Mere seconds later, he proclaimed that the supposedly treasonous report was “ALSO, NOT TRUE!”
Thus, in Trump’s telling, did the journalists commit the capital offense of . . . divulging false state secrets?
During his interview with ABC’s George Stephanopoulos, meanwhile, Trump denied that internal Trump campaign polling showed him trailing: “Those polls don’t exist.”
During the ABC interview, Trump also said that if he received dirt on his opponent from a foreign country, he would accept it without calling the FBI — and that his FBI director was “wrong” to say the FBI should know of such offers. Soon thereafter, Trump told “Fox & Friends” a contrary view: “of course” he would tell the FBI.
This followed by a few days Trump’s claim that “I had nothing to do with Russia helping me get elected.” Minutes later, he delivered a second opinion: “Russia did not help me get elected.”
F. Scott Fitzgerald once wrote that “the test of a first-rate intelligence is the ability to hold two opposed ideas in the mind at the same time, and still retain the ability to function.” Trump’s ability to function is a matter of much dispute, but if the ability to hold opposing thoughts in mind is a measure of intelligence, Trump is a very stable genius indeed. Nobody contradicts himself as forcefully, fluently and frequently.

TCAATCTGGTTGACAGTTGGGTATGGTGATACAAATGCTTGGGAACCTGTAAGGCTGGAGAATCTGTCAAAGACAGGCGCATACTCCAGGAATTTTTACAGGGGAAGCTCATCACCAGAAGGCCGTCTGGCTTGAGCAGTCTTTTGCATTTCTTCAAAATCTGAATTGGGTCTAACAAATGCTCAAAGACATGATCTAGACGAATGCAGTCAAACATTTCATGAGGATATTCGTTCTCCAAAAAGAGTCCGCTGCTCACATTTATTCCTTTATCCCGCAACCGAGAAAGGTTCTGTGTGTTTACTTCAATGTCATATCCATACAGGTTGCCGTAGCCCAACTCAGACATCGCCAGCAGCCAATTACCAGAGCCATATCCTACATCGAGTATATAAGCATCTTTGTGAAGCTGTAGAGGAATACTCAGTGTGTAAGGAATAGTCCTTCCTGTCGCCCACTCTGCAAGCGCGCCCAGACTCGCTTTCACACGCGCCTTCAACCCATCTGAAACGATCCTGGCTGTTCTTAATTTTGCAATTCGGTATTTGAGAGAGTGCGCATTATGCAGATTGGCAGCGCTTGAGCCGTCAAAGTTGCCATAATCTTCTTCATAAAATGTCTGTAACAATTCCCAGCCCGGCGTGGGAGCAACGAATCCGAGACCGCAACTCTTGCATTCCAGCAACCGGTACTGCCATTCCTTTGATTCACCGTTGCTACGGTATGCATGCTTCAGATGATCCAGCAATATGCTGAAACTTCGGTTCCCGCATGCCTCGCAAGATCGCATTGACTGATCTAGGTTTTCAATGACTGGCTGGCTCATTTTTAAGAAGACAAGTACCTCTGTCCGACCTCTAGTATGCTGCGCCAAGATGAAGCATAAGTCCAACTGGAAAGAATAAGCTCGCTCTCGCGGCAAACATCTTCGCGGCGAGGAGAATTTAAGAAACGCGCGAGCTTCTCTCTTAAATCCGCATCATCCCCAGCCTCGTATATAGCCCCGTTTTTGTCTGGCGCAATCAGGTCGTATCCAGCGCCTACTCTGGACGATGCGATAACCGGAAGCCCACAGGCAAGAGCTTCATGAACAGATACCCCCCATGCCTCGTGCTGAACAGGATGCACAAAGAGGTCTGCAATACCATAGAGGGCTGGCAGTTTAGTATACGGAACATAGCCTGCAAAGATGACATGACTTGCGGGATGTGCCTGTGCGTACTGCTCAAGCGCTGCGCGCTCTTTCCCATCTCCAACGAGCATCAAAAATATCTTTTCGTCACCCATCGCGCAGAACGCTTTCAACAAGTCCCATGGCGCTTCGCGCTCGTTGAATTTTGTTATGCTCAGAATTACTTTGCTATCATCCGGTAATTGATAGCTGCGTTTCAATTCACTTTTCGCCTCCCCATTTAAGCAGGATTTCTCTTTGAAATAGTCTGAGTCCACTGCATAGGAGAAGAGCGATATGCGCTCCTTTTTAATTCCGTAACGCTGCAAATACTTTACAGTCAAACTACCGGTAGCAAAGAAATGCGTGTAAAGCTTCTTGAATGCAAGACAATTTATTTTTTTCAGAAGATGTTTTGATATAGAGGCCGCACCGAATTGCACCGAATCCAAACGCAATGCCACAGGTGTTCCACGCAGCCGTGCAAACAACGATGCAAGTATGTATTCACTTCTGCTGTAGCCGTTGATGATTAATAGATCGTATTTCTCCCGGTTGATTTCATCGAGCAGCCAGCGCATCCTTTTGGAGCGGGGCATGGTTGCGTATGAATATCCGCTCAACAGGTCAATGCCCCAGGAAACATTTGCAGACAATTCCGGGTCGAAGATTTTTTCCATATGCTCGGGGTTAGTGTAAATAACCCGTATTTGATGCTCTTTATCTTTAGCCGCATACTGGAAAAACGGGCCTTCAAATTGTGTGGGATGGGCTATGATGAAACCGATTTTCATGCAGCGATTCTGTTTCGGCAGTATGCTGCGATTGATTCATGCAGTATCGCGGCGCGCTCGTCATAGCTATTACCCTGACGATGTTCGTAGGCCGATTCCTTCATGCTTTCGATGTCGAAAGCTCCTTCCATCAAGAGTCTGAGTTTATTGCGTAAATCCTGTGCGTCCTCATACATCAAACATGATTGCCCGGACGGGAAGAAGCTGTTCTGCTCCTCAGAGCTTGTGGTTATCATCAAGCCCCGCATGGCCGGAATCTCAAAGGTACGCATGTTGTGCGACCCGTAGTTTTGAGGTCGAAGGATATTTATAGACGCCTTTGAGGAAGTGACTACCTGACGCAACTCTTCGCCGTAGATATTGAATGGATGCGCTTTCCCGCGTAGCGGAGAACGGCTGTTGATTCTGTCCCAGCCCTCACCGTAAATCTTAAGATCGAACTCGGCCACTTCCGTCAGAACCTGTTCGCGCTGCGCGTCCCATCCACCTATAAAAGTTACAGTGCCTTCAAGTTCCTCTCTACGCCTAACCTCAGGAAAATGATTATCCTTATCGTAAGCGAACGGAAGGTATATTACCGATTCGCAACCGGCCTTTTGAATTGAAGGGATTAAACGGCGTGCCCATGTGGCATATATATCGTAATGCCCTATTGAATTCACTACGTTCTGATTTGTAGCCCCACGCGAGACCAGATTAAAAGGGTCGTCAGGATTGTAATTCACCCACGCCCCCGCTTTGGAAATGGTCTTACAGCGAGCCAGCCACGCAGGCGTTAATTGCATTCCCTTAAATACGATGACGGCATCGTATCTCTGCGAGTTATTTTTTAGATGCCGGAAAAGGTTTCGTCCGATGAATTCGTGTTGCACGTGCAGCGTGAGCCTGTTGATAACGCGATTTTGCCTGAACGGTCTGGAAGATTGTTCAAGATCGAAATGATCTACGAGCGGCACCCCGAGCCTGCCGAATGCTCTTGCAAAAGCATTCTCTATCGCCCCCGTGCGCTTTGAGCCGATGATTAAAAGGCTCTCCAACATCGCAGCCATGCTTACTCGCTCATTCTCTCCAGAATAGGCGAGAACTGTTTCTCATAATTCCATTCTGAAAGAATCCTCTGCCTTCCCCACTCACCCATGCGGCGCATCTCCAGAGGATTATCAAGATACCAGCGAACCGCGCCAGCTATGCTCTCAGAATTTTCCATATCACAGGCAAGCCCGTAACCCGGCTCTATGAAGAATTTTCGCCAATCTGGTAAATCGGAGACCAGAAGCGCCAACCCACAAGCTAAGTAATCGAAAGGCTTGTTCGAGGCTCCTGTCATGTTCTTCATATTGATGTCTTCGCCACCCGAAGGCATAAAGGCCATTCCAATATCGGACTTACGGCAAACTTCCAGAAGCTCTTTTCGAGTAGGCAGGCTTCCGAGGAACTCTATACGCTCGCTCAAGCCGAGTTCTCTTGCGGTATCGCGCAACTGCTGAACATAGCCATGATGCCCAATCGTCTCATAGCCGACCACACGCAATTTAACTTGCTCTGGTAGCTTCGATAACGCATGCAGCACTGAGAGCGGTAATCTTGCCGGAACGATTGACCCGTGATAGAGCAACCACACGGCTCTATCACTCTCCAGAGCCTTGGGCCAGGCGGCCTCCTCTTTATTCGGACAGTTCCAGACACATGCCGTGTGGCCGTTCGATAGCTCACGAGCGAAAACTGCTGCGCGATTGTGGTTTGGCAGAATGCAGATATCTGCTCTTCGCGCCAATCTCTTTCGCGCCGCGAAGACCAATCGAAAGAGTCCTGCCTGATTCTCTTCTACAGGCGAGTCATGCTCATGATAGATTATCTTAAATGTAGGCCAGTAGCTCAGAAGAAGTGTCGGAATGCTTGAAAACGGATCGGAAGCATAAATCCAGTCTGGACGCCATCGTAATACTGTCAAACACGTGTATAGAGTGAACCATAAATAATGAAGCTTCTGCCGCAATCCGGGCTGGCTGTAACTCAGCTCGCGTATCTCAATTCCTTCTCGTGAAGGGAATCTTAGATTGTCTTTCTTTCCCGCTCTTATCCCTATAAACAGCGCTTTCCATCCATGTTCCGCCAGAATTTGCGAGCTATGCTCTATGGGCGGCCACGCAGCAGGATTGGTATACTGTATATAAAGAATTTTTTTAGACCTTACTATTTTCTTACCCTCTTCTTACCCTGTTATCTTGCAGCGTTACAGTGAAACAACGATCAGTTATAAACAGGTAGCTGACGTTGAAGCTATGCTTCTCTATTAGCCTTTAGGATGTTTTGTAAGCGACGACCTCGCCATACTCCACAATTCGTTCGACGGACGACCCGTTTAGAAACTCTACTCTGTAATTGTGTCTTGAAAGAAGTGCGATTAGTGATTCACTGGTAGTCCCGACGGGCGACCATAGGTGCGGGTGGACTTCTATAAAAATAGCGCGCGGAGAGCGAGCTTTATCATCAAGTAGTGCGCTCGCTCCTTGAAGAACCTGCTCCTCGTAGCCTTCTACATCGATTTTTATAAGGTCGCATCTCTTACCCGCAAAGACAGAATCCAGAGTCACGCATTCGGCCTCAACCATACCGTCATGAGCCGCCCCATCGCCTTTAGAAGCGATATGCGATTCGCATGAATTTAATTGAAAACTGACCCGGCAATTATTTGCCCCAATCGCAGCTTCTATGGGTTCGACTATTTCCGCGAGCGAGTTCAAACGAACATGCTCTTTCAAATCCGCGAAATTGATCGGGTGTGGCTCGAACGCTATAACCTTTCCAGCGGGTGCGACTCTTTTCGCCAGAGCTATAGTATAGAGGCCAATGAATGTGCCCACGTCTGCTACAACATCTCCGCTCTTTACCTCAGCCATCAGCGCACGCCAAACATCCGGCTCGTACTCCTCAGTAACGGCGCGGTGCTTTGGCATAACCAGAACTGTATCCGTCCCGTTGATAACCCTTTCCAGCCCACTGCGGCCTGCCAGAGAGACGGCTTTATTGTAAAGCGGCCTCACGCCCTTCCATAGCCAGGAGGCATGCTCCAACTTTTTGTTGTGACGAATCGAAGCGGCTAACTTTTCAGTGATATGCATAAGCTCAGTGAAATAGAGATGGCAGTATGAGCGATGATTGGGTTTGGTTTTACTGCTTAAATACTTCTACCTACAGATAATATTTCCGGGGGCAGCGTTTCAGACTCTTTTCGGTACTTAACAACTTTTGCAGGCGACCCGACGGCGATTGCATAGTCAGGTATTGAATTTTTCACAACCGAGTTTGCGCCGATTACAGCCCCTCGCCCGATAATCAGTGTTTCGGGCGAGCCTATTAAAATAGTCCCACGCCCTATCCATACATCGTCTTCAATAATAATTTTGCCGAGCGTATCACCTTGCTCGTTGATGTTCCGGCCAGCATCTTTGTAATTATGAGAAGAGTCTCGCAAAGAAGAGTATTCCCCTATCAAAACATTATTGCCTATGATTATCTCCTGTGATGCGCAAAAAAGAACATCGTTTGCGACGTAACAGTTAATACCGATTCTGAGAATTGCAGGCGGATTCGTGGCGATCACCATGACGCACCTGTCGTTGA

In recent weeks, Trump has said Robert Mueller conducted his probe in an honorable way and his findings offered full vindication and exoneration. During roughly the same period, Trump has also promoted the contrary idea that Mueller’s report is “total bullshit,” not to mention “fabricated” and “pure, political garbage.”
Last month, Trump pronounced China’s Huawei “very dangerous” as a military and security threat; in the next sentence, he said this dangerous threat should be included in a trade deal.
In January, Trump proclaimed, in all caps, “MEXICO IS PAYING FOR THE WALL.” Exactly 11 minutes later, he complained that the border wall was in jeopardy because Democrats provided “NOTHING” to pay for it.
But while most politicians (and most people) can change their minds over time, what truly distinguishes Trump’s intellect is his ability to believe — or at least express — two entirely contradictory thoughts at roughly the same time:
One day, Trump had no reason to believe Russia interfered in U.S. elections; the next day, he had no reason to believe Russia didn’t interfere.
In February 2018, Trump proposed comprehensive legislation with gun-safety measures, saying “it would be nice if we could add everything onto it.” Twenty minutes later, he said he supported a piecemeal approach.
How does he do it? My second-rate intelligence can’t figure it out.